Long and costly labour of love where one foot re­mains planted in the past

The Daily Telegraph - Property - - Heritage - Clive Aslet

Bard­well, in Suf­folk, has a wind­mill. Wind­mills al­ways make me think of the sil­ver-haired Mon­ica Dance, 30 years of whose half-cen­tury of ser­vice at the So­ci­ety for the Pro­tec­tion of An­cient Build­ings were spent as its sec­re­tary; she founded its Mills Sec­tion.

In her me­mory, I stopped the car out­side the con­i­cal black tower of the Bard­well wind­mill, topped with a white head­dress of cap and fan­tail (the fan­tail is a mini­wind­mill at right-an­gles to the sails, used to keep them in the wind). It was a pretty scene, with a charm­ing hid­den gar­den on one side and a brickand-flint cot­tage on the other.

I was just won­der­ing whether I was in­trud­ing when out of the cot­tage came the mill’s owner, an­other sil­ver-haired lady, Enid Wheeler. She has been pa­tiently restor­ing the wind­mill since the 1987 hur­ri­cane tore off the wooden cap and sails, not long af­ter she and her late hus­band, Ge­of­frey, had bought it. She un­locked the great wooden door and told me the mill’s story.

The Wheel­ers had moved from Penn, in Buck­ing­hamshire, where de­vel­op­ment was im­ping­ing on their home. Un­be­known to me, Ge­of­frey had al­ready en­tered my life. In the early 1960s, my eldest brother took The Ea­gle, and it was Ge­of­frey who drew the cut­away pic­tures of steam trains for that se­ri­ous-minded comic.

To­day, one wall of Enid’s liv­ing room is oc­cu­pied by the name­plate of an en­gine – the Isam­bard King­dom Brunel. A wind­mill suited Ge­of­frey’s pas­sion for ma­chin­ery. The Bard­well mill was built in 1823, the shut­ters of the sails be­ing ad­justed by a cen­tral mech­a­nism that worked even as the sails turned.

Restora­tion has been a long and costly haul, but the sails, one of which is laid out be­neath the leanto roof of a work­shop, should be put back in place next spring. Then milling will re­sume, ac­com­pa­nied by the wooden creaks and knocks that are the sat­is­fy­ing sounds of a work­ing wind­mill.

Not that it has en­tirely stopped: next to the mill stands Oliver, the Wheel­ers’ steam trac­tion en­gine, which has been hooked up to the mill ma­chin­ery on oc­ca­sion. On Au­gust 19, there will be a steam-thresh­ing day in the field op­po­site the wind­mill, show­ing how corn was col­lected be­fore the age of the com­bine har­vester.

Bard­well is a per­fectly mod­ern vil­lage – or per­haps that should be im­per­fectly, to judge from some of the more re­cent ad­di­tions. But one foot seems to have be­come wedged in the past. A field at the en­trance ap­pears to have been planted with a bizarre se­lec­tion of his­toric mo­tor ve­hi­cles, among which pigs run.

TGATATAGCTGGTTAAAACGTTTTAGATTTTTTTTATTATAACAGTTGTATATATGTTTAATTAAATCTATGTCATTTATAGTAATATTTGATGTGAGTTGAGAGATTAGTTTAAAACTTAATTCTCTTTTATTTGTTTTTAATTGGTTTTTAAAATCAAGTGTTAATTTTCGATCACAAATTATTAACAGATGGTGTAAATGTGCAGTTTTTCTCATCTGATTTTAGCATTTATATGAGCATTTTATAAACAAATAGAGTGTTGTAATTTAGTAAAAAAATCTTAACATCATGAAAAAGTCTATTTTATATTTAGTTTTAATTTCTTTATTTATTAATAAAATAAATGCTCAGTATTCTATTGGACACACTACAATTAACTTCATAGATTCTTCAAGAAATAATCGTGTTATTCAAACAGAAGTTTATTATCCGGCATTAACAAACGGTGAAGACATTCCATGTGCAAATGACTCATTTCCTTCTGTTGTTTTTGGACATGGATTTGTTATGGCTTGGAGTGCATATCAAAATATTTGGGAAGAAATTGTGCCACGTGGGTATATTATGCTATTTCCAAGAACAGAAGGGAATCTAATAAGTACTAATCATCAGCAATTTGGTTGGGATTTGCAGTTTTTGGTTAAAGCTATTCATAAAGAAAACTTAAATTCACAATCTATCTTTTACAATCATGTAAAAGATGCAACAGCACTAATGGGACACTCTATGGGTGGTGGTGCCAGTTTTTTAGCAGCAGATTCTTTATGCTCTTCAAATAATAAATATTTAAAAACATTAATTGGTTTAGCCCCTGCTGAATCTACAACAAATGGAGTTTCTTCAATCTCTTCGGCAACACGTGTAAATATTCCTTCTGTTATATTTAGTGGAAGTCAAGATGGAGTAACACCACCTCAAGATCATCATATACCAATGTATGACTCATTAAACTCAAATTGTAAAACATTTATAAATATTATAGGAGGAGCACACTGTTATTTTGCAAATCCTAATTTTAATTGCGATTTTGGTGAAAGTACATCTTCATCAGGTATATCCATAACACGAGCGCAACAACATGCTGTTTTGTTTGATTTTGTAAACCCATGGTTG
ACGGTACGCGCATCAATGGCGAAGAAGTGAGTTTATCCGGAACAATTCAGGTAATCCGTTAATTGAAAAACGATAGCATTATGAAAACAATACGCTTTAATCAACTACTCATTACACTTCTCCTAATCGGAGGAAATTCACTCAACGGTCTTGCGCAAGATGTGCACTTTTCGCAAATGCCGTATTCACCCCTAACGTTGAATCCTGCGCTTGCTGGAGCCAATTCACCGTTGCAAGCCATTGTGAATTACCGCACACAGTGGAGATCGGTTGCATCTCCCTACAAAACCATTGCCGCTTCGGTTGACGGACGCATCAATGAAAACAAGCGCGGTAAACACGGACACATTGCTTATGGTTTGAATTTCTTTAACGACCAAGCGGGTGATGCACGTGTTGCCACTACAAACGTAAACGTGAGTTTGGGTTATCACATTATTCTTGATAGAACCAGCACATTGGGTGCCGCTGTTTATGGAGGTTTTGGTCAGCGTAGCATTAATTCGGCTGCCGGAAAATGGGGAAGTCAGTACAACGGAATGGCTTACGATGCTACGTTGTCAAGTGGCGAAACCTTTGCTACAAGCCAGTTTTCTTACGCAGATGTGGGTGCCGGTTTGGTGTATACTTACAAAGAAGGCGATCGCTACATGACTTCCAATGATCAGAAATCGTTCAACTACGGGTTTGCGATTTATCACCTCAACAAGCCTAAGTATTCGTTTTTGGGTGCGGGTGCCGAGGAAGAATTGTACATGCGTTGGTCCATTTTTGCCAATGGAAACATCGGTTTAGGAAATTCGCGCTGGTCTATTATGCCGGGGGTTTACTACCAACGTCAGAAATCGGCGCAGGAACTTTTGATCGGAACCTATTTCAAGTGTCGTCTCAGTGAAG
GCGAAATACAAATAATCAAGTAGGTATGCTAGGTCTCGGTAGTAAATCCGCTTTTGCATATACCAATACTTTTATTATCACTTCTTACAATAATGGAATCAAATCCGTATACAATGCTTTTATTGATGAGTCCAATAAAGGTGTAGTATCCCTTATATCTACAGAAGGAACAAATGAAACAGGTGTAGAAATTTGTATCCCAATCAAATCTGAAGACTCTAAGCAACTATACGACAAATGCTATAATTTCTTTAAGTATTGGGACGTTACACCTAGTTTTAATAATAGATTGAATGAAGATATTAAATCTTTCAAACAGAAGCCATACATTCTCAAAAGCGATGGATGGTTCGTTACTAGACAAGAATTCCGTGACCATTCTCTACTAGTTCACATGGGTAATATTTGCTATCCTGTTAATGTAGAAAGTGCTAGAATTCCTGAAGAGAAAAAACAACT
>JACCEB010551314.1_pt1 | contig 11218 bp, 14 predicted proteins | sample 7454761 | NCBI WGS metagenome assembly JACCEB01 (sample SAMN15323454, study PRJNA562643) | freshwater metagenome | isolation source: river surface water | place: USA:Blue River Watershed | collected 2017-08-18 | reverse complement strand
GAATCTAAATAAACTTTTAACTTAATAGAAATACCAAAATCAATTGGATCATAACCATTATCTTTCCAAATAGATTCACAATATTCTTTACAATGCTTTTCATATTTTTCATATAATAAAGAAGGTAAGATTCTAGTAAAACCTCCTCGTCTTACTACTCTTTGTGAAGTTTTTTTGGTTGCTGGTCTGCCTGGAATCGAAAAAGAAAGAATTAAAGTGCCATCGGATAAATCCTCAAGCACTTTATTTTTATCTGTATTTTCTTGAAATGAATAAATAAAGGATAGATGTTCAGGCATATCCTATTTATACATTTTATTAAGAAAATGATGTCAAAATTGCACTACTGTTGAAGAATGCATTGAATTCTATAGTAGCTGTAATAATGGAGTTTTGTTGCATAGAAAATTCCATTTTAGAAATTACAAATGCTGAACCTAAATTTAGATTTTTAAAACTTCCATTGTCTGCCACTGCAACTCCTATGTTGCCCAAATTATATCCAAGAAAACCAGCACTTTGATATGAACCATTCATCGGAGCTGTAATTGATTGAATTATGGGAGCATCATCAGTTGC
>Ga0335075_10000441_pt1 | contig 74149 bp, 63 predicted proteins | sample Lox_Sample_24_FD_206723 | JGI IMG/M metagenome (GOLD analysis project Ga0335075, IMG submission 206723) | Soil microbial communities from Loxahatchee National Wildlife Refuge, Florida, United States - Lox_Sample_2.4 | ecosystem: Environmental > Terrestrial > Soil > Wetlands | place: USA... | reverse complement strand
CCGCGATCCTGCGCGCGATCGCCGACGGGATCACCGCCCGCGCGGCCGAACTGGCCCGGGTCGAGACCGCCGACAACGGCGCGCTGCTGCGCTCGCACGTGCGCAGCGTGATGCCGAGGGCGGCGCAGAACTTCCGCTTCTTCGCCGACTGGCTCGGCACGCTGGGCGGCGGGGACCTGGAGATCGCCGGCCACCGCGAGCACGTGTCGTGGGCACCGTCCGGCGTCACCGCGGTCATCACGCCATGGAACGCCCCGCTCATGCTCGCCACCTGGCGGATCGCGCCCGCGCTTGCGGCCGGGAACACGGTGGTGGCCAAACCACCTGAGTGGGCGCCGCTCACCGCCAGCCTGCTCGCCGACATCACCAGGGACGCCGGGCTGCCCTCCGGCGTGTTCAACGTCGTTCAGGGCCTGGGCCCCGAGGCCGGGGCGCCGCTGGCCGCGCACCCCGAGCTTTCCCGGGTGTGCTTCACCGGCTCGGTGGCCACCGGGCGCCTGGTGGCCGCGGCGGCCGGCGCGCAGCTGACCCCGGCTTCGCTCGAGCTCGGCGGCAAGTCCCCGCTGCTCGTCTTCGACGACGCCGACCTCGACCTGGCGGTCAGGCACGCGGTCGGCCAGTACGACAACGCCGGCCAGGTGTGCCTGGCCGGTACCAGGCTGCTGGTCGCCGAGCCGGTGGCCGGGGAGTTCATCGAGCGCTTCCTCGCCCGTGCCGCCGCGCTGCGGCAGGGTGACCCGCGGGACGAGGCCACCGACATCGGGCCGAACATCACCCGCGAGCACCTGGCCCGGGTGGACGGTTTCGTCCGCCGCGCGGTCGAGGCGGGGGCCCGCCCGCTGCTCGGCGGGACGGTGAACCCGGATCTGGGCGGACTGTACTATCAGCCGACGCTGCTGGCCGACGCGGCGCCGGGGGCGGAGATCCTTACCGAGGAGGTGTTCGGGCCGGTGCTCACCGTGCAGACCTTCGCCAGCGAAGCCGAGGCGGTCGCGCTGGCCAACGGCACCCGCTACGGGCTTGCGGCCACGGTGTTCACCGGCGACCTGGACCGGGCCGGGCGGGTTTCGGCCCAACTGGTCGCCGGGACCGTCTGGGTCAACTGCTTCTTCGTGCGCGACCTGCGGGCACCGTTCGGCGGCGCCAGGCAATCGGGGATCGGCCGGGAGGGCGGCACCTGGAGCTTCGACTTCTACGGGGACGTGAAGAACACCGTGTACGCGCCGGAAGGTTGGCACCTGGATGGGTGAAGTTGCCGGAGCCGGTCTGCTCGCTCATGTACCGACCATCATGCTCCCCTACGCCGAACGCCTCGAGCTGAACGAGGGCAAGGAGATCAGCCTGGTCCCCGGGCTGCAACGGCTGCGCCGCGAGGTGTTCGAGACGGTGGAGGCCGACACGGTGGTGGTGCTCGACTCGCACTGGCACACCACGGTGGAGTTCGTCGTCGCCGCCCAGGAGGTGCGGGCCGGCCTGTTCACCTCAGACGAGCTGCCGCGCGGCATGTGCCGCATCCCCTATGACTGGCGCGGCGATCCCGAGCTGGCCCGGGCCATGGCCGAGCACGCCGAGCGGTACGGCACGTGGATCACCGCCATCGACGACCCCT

You don’t have to be in the vil­lage very long be­fore dis­cov­er­ing that it was used as one of the lo­ca­tions for Dad’s Army. The vil­lage hall oc­cu­pies an El­iz­a­bethan tithe barn. Suf­folk was rich in the 15th and 16th cen­turies, and a large num­ber of houses from the pe­riod sur­vive, in­clud­ing one of three pubs, The Old Green Man Inn.

Thatch abounds, along with tra­di­tional Suf­folk pan­tiles; most of the older houses are tim­ber­framed, of­ten cov­ered in plas­ter, with brick mak­ing an ap­pear­ance in the 18th-cen­tury Mansard House and flint be­ing re­vived in the Vic­to­rian pe­riod.

Out­side the vil­lage lies Wyken Hall – El­iz­a­bethan home of for­mer politi­cian Sir Ken­neth Carlisle and his wife, Carla – a farm that has been rein­vented as an award-win­ning vine­yard, restau­rant and shop. Down the road is the Duke of Grafton’s Eus­ton Hall.

Prob­a­bly the best of Bard­well’s early houses, Croft House, on the vil­lage green, is be­ing of­fered by Jack­son-Stops & Staff of Bury St Ed­munds (01284 700535) for £750,000. Ac­cord­ing to the walk­ing guide, spon­sored by the Six Bells and Dun Cow pubs, the hall once had a cen­tral hearth, from which smoke black­ened the roof tim­bers.

Money goes fur­ther in north Suf­folk than it might do nearer Lon­don. A pretty, two-bed­room thatched cot­tage is on the mar­ket with Richard Green, of Bury St Ed­munds (01284 755552) for £189,000; Jan­uarys Coun­try­wide, of Bury St Ed­munds (01284 767 812), has a two-bed­room, Vic­to­rian cot­tage on their books for £159,000.

On the edge of nearby Sapis­ton, Grove House, a rec­tory-sized house built for the Eus­ton es­tate out of Suf­folk white brick, would suit me, if I had £900,000. Ap­ply to Sav­ills, Bury St Ed­munds (01284 731100). Clive Aslet is Ed­i­tor at Large of Coun­try Life.

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